June goulash


This is a collection of images from June, none of which has had a posting of its own.

The Cedar Waxwing breeds around here in the summer.

This Eastern Kingbird feels the need to express its opinion.

A Cedar Waxwing flies across a field of flowers.

There have been thunderstorms of late. When precipitation falls from the thunderstorm anvil into the clear air below, it sometimes drags large pendulous pockets of air down with it. These dark pendulous blobs are called mamma. 

A Black-billed Magpie, here caught in flight, is common in some parts of BC, but not here.

Black-billed Magpies mate for life. During their courtship they use a tail-spreading display. The female, the smaller of the two, initiates the interaction by begging for food.

A Northern Rough-winged Swallow has a serene pose.

I rarely see a doe and a buck browsing together, but here they are. 

Wild Turkey chicks stay close to mommy.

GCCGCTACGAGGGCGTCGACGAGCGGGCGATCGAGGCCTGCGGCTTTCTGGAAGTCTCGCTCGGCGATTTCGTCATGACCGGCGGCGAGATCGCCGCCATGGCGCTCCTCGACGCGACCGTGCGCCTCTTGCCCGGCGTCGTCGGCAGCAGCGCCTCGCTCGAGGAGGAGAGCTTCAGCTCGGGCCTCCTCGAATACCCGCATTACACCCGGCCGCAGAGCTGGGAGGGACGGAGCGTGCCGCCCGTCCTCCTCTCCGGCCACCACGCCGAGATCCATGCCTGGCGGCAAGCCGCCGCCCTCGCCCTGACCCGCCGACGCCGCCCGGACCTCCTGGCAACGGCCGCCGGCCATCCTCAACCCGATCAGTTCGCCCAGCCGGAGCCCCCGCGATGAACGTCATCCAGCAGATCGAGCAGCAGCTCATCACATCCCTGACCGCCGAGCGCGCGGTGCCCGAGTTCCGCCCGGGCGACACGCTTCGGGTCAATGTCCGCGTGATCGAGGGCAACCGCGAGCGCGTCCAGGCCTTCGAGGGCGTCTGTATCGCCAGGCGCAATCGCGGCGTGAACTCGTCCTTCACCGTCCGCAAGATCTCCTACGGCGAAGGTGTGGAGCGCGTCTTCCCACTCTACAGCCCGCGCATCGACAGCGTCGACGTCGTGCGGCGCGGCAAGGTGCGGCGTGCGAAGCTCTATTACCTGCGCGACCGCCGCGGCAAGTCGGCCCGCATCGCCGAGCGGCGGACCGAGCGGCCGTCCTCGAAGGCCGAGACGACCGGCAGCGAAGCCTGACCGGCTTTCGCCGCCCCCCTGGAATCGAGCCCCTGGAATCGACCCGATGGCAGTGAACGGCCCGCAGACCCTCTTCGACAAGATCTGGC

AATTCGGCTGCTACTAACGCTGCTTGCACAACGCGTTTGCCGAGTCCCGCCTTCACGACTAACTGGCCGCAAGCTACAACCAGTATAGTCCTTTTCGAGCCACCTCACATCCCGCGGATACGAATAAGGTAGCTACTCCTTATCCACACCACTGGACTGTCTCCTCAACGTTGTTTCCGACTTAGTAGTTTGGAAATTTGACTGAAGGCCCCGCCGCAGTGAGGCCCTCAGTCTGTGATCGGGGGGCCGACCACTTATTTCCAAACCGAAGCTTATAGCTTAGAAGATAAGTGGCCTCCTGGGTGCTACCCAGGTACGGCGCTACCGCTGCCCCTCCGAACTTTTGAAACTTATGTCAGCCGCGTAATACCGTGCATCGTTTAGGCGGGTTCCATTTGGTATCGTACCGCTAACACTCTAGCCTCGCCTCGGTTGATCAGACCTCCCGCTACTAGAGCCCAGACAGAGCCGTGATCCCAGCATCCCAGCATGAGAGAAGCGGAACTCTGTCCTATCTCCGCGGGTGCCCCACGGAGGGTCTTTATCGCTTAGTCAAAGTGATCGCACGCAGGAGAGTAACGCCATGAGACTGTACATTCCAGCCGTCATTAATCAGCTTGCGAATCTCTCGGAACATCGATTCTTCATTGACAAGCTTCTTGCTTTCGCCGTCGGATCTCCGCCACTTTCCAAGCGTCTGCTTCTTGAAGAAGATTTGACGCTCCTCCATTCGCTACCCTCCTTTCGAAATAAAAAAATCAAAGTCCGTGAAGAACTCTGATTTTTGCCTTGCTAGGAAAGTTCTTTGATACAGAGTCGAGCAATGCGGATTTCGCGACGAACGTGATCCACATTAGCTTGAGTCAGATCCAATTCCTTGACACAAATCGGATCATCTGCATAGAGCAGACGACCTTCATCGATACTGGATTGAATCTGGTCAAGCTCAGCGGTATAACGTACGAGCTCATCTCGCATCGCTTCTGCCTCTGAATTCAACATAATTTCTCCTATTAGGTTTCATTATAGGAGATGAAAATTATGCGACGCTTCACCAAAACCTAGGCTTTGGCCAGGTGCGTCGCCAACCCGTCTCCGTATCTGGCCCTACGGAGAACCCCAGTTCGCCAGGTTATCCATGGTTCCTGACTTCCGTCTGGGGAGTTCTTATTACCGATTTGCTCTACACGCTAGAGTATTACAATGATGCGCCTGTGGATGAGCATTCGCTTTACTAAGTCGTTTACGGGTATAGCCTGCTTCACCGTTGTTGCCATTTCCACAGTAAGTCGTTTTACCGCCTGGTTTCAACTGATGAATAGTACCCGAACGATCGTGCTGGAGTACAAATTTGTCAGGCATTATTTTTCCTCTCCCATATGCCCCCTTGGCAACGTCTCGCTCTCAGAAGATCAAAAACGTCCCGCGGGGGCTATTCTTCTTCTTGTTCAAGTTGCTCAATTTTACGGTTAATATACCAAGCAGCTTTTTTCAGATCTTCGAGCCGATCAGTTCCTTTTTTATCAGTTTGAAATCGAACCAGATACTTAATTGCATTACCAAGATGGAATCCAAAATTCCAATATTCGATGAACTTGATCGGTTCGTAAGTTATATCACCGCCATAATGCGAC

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4 Responses to June goulash

  1. This blog now has mamma. Mamma Mia! says:

    If “edutainer” is not yet a word except maybe in some urban dictionary, it should be. This blog now has mamma. I take it that scholars are not comfortable with mamma. I want my manna.

    • Alistair says:

      Doug, mamma is an abbreviation. The formal name is mammatus. The structures are named for pendulous organs found on female mammals.

  2. Jean Simpson says:

    Beautiful photos Alistair – all worthy of their own showing. I especially adore the cedar waxwings and the deer.
    Also – thank for the information on the thunder clouds.

  3. Christine Boyd says:

    Your goulash is very inspiring! I’m grateful to be here among all this beauty.

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